Thelma Dale Perkins: A Life of Civic Engagement

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Undated portrait of Thelma Dale Perkins. Dale/Patterson Family papers, Anacostia Community Museum Archives, Smithsonian Institution, gift of Dianne Dale.

Thelma Dale Perkins was born on October 23, 1915 in her family’s home on Sumner Rd SE in Hillsdale, Washington, DC.  Her parents, John H. Dale, Jr. and Lucille Patterson Dale, belonged to families who settled in the Nation’s Capital during the Reconstruction era and produced several prominent achievers.  Her maternal uncle Frederick Douglass Patterson was the third president of Tuskegee Institution and received the Presidential Medal of Freedom in 1987.

Growing up in a family that emphasized “civic pride and service to others” probably contributed to Thelma’s desire to work hard and uphold the family tradition of civic service.  Thelma’s parents’ prized education and stressed the importance of their children furthering their studies. The youngest of four childhen, Thelma attended Birney Elementary School and the locally renowned Paul Laurence Dunbar High School, America’s first public school for African Americans. In 1932, she entered Howard University to study teaching and social work.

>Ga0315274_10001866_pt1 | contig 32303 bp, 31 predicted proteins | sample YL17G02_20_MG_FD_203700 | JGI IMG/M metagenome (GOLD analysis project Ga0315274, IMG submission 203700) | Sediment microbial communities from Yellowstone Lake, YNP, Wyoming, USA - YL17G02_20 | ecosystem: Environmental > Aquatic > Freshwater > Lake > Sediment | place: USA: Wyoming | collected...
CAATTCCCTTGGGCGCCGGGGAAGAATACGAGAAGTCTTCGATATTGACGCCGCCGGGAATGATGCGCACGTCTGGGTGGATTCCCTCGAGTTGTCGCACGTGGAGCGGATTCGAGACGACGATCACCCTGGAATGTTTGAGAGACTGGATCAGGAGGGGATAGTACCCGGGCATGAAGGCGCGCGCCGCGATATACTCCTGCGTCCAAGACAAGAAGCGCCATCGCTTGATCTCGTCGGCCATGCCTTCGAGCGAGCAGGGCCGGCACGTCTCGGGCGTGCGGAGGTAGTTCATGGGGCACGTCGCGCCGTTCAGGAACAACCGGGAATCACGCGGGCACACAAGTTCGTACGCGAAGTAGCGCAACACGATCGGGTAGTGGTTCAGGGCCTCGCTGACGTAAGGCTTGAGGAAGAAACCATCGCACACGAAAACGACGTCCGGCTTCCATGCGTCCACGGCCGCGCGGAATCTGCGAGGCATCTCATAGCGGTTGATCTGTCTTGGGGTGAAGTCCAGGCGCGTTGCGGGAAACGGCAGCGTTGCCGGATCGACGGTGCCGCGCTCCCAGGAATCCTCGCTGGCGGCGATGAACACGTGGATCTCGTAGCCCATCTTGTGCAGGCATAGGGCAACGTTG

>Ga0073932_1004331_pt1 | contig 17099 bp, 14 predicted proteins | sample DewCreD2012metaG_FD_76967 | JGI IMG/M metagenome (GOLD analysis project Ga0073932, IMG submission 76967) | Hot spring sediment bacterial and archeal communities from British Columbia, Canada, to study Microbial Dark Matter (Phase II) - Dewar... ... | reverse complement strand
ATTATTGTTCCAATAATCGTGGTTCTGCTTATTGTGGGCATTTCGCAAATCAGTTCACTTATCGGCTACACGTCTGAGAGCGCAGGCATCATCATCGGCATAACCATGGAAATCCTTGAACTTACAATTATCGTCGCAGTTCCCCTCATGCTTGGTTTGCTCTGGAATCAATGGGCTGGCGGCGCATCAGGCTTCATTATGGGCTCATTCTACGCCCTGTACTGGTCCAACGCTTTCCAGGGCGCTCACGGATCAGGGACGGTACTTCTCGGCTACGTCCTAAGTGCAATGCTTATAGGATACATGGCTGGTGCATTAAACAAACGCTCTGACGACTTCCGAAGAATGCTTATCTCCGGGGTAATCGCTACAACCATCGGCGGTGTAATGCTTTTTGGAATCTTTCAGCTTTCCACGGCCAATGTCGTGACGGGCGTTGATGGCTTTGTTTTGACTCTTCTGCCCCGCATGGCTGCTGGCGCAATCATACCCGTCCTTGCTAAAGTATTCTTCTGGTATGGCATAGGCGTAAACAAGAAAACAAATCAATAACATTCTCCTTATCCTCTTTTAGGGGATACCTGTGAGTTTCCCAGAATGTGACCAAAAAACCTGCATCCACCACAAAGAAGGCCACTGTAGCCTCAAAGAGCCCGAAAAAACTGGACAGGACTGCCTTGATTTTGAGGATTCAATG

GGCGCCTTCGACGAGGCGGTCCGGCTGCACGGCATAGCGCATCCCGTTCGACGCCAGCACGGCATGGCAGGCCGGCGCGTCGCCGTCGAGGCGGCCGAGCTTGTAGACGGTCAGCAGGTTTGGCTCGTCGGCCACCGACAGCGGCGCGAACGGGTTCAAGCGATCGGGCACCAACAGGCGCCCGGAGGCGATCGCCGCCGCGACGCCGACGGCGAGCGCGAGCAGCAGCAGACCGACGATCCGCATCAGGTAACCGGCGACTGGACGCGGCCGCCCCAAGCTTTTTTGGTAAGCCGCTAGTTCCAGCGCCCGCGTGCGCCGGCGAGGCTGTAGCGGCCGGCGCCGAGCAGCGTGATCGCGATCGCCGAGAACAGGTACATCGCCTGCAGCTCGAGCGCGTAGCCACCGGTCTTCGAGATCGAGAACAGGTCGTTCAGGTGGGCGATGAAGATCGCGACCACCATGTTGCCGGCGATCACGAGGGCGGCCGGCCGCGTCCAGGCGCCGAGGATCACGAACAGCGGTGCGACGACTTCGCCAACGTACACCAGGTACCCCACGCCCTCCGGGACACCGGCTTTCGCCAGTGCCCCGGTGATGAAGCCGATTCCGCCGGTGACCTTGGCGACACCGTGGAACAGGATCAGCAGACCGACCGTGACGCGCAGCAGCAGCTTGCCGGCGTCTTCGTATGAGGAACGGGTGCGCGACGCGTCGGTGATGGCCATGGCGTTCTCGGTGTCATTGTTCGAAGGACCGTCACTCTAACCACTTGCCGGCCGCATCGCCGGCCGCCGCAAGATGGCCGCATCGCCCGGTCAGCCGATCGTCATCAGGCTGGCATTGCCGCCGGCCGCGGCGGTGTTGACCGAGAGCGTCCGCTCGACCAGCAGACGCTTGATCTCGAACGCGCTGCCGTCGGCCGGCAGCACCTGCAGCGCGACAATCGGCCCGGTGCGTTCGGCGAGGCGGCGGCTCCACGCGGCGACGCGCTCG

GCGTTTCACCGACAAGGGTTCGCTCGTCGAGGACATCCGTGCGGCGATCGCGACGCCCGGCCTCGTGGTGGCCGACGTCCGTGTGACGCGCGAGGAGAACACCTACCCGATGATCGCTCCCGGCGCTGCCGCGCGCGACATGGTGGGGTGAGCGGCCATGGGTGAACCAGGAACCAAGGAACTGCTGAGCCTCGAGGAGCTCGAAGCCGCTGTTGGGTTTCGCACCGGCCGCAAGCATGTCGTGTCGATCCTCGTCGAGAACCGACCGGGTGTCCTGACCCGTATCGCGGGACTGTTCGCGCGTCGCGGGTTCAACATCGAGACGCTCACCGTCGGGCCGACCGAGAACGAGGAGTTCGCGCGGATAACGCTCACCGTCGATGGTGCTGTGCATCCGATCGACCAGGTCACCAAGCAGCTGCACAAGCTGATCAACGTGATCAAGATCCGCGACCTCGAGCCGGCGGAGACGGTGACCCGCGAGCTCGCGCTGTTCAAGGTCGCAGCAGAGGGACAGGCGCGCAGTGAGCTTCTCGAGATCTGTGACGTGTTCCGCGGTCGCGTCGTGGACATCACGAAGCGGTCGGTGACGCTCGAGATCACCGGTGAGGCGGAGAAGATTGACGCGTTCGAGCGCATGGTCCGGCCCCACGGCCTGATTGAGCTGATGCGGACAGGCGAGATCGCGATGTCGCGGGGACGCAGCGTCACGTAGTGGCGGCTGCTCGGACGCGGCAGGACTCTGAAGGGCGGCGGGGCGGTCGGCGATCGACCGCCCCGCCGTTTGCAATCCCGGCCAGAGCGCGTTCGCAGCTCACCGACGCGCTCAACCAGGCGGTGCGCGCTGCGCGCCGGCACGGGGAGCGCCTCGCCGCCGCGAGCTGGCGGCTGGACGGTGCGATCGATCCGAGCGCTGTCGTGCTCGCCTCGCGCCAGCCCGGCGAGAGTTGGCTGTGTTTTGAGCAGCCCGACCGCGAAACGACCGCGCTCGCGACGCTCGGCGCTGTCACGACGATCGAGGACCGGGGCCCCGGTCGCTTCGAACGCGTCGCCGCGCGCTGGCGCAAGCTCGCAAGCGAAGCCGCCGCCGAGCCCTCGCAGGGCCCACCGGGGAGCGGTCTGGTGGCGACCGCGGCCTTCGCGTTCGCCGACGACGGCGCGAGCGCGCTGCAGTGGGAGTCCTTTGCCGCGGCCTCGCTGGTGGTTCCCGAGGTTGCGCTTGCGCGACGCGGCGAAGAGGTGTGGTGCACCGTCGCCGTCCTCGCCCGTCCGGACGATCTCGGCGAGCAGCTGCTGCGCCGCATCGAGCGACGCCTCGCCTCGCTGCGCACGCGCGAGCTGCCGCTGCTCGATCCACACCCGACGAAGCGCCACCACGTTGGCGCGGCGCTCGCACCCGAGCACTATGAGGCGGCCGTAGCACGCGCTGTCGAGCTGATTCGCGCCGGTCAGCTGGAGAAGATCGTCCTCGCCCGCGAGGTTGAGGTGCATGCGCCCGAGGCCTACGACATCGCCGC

It was during her college years that Thelma’s involvement in volunteer and civic organizations began.  She was a member of Alpha Kappa Alpha sorority and the Liberal Club, which “advocated for the integration of African Americans” into the greater society.    Thelma joined the Southern Negro Youth Congress and, as a member of the American Youth Congress, she attended informal “chats” at the White House sponsored by First Lady Eleanor Roosevelt to discuss issues facing youth of the day.

After graduating in 1936, she worked for distinguished Howard University sociologist Dr. E. Franklin Frasier on a National Youth Administration Fellowship and for the Federal Government. As Mrs. Perkins later recalled, “I resigned from the government rather than sign a loyalty oath and accepted the job of National Secretary of the National Negro Congress in New York City.”